World Health Day: Universal Health Coverage (#healthforall)

World Health Day: Universal Health Coverage (#healthforall)

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Universal Health Coverage Day, marked annually on 12 December, is the rallying point for the health for all movement. It marks the anniversary of the United Nations’ historic and unanimous endorsement of universal health coverage in 2012.

T1International has been involved in the #healthforall coalition and movement since it began in 2012. In 2016, the Coalition launched a petition calling for recognition of 12 December as Universal Health Coverage Day. In 2017, the United Nations General Assembly passed a resolution that made it official.

Excitingly, the WHO has chosen to highlight Universal Health Coverage in 2018 by choosing it as the theme for World Health Day on April 7th. At T1International, we will use the day to continue to highlight the importance of Universal Health Coverage for people with type 1 diabetes.

In our recent letter to the High-Level Commission on NCDs, T1International and the co-signees expressed complete agreement with the WHO’s support for universal health care. We stressed that this idea is essential to ensure survival and positive health outcomes for people with type 1 diabetes, due to the complexity of the condition and the large variety of supplies and care needed to properly manage the condition.

Diabetes is a chronic condition, so its management can be very expensive for both for patients and health systems. As those of us living with the condition know, managing type 1 diabetes requires an extensive array of tools and education, including insulin, blood glucose monitoring, ketone testing, glucagon kits, diabetes education, access to healthcare professionals, and treatment for complications. Access to these necessities on a continuous basis is unavailable in many countries around the world, so plans to ensure ongoing provision of them is essential.

As Emma Kaltman wrote in Diabetes Voice: ‘‘Generally, less-resourced countries have basic public health systems that are free or provide services at a minimal cost, and cover most of the population. Yet, various needed diabetes care components are not usually provided due to high costs.’’ 

She explains, ‘‘When care components are not supplied in public health systems, they must be accessed at premium prices at private pharmacies and paid for as out-of-pocket expenditures.’’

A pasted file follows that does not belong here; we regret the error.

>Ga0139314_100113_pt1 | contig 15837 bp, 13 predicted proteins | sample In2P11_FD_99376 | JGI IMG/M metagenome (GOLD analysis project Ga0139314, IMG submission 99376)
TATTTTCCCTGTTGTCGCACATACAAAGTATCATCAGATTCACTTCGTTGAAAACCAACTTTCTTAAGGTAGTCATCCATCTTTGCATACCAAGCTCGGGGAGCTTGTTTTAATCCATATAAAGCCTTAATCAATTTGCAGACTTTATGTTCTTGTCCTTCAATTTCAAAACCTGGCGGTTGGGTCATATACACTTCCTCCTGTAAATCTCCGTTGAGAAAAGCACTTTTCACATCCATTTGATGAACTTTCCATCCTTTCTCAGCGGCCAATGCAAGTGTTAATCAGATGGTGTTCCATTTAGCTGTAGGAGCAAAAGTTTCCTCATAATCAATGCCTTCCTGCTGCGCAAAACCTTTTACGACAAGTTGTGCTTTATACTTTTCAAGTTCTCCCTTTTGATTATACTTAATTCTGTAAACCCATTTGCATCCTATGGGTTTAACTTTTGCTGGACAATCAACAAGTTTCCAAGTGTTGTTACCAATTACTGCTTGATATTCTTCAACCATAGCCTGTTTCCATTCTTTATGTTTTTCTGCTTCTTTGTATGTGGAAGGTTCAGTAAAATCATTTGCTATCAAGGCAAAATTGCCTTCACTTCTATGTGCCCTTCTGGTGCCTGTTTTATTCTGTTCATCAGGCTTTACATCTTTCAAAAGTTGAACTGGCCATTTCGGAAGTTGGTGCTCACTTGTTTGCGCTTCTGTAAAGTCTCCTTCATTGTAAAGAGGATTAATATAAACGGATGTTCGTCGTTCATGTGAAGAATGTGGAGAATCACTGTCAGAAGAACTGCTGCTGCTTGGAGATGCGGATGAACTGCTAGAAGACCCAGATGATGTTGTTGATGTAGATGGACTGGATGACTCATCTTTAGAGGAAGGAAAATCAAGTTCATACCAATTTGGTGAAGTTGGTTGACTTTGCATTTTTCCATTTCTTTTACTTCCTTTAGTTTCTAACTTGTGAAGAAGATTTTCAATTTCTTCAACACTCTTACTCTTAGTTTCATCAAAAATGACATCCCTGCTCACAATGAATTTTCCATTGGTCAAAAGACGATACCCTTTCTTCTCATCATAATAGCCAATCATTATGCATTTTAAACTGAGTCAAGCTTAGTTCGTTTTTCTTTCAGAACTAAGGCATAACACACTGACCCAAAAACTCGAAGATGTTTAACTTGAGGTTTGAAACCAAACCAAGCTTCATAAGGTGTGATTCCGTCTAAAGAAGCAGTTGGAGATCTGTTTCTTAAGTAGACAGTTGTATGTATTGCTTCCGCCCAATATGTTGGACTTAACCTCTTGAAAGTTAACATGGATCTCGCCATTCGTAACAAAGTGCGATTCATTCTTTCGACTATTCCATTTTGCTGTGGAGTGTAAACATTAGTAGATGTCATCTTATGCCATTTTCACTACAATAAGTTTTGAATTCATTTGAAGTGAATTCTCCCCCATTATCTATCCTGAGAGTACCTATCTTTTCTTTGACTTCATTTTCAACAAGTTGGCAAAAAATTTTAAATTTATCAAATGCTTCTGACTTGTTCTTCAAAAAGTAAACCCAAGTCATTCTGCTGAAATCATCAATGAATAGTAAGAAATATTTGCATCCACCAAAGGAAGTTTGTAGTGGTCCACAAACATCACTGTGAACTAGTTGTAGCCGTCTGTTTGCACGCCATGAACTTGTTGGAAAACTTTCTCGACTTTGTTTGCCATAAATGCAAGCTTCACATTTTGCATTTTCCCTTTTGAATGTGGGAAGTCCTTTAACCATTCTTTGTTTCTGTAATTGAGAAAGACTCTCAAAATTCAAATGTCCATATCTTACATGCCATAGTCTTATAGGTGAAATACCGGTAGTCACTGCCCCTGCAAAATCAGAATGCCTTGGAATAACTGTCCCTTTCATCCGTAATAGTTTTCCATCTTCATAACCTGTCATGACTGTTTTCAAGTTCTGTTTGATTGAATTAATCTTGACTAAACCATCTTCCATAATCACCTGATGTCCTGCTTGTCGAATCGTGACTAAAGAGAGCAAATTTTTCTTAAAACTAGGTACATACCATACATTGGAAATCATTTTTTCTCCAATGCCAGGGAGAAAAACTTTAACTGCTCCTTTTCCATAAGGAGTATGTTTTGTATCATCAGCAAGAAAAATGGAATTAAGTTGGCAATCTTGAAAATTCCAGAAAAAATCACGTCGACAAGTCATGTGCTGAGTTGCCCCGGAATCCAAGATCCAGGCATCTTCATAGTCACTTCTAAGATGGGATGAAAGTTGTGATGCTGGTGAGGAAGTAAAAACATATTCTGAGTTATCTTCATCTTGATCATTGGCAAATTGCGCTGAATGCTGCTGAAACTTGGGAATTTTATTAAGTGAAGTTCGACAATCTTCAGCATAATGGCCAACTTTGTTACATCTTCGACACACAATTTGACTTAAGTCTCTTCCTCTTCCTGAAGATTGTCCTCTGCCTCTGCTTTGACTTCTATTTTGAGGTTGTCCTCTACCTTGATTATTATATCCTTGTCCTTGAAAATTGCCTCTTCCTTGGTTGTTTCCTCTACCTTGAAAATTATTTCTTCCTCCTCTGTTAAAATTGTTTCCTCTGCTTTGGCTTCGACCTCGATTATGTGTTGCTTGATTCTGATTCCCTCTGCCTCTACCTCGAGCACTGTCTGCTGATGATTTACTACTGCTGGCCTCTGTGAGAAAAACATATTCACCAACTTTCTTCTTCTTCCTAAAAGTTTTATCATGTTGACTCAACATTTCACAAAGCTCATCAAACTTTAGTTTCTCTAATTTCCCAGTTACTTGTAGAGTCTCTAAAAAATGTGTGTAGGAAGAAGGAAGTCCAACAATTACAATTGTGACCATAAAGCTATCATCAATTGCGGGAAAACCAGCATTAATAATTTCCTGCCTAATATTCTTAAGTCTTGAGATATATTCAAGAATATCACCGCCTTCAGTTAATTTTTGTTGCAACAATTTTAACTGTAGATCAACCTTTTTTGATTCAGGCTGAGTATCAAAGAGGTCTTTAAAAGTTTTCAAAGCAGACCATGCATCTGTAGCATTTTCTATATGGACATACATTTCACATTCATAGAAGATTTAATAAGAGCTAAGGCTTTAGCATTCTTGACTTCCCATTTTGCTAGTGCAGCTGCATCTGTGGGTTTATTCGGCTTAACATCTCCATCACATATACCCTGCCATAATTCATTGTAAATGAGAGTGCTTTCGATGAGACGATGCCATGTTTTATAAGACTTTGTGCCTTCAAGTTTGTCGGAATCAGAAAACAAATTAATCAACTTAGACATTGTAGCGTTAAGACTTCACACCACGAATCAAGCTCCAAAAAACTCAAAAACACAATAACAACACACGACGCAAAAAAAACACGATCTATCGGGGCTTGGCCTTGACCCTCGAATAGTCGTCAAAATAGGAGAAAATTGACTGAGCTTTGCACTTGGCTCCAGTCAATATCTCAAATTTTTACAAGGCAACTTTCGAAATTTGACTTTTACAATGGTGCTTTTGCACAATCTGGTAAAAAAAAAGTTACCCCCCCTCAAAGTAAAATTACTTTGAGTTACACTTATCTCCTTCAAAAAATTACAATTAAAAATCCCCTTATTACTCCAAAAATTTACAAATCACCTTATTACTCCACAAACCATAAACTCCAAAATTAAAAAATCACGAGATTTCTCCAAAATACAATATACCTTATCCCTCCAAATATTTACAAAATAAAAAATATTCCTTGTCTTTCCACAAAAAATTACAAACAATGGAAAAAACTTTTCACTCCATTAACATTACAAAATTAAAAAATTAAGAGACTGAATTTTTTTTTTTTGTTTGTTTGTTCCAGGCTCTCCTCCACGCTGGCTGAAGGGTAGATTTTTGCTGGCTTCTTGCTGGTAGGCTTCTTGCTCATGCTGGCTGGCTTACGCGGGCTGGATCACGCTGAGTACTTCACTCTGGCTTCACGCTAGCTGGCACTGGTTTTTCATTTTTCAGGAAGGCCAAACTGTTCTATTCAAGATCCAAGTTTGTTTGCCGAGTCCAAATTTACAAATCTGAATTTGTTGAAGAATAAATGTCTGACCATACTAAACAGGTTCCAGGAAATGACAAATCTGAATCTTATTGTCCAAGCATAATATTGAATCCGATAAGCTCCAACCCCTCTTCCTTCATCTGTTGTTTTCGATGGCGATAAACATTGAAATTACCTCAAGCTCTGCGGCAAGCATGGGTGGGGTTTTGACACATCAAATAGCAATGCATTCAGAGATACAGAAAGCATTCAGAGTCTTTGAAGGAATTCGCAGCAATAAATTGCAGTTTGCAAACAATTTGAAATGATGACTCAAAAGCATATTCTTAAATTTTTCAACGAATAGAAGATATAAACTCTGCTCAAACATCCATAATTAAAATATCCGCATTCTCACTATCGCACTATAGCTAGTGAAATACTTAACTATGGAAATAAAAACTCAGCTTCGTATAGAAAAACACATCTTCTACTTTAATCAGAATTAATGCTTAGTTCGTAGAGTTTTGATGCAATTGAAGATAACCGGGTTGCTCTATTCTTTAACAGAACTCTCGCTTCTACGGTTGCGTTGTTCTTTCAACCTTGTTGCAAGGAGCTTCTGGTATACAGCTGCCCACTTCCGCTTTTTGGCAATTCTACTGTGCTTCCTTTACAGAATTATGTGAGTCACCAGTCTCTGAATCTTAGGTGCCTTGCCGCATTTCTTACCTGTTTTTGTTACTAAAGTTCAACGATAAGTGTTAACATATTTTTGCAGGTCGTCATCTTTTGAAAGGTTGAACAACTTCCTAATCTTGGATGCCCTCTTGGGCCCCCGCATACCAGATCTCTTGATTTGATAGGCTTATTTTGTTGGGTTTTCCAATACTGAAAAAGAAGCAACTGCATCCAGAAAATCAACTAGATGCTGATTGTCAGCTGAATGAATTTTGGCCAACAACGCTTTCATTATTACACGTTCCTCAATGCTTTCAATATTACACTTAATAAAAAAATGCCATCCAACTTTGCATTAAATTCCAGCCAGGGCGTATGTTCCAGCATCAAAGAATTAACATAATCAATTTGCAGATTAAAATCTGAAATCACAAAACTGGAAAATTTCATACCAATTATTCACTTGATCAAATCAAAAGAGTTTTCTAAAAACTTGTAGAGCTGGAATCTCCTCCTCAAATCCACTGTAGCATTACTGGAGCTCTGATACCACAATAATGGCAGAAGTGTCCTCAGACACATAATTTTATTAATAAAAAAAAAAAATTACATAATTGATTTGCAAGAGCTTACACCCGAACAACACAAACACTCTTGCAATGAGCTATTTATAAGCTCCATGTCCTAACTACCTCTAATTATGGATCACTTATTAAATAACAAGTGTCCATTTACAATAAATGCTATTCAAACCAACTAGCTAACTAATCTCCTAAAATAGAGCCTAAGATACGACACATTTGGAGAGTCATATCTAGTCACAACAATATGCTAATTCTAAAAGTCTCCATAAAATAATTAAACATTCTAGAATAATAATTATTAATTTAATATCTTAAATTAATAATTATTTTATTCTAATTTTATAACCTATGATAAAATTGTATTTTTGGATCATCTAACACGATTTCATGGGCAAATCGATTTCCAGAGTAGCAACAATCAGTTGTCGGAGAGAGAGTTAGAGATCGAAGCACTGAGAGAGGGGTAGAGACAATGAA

We have worked with individuals and communities who face the impacts of high out-of-pocket spending regularly. Many spend upwards of 50% of their monthly income on diabetes expenses, struggling to afford insulin and only testing their blood glucose levels a few times a month.

‘‘At times I had to borrow money to buy my insulin, and I missed my clinics because I couldn't afford the consultation fees,’’ Cate from Kenya told us.

A respondent to our ongoing 2018 survey from Peru said: ‘‘The analyses every three months are expensive and I must pay out of pocket. Emergency insurance or strips are not covered. I cannot access a pump or pay for the cost of a glucose monitor.’’

Thus, at T1Interantional we know that an essential step towards universal health care is ensuring continued access to insulin and other diabetes supplies and care.

As outlined in the aforementioned letter, we propose a few clear solutions to begin to address the multi-faceted issues related to providing universal health coverage for people with type 1 diabetes:

  • 1.Support the development of diabetes registries, particularly in low-income countries, to understand the scope of the problem and find the best solutions to address it
  • 2.Include insulin and diabetes supplies in emergency kits of UN agencies
  • 3.Bring the price of insulin and essential supplies down using methods similar to those used to enable widespread ART treatment in HIV/AIDS
  • 4.Engage humanitarian and development organizations, specifically patient-centered advocacy organizations

We urge global health organizations to ensure that additional attention and resources are dedicated to access to medication, care and treatment for people with type 1 diabetes.

Related posts:

World Health Organization Consultation for People Living with Diabetes

World Health Organization Consultation for People Living with Diabetes

The Global Diabetes Compact (GDC) and the Consultation for People Living with Diabetes, gives me hope that there has been a step towards what we as advocates have long been fighting for. We have asked to have our voices truly included and to be treated like experts when it comes to solving global diabetes problems. We hope this is the start of real action and outcomes. Like Dr. Bente shared, it is time to co-create with WHO and move forward by holding their efforts accountable. Read more

T1International Submission: WHO Independent Global High-Level Commission on NCDs

T1International Submission: WHO Independent Global High-Level Commission on NCDs

We applaud the Commission’s aim to propose bold and practical ways to curb the world’s leading causes of death and illness, and we are in complete agreement with the WHO’s support for universal health care. Patients and organizations supporting #insulin4all are eager to assist you and the staff at the World Health Organization. Read more

Note from the Founder: World Diabetes Day 2017

Note from the Founder: World Diabetes Day 2017

I want people to understand that type 1 diabetes is not just something that people manage by simply taking some medicine and getting on their way. For many, it invades every part of our life, every day, and sometimes every minute. It sucks joy and causes unhinging worry. Read more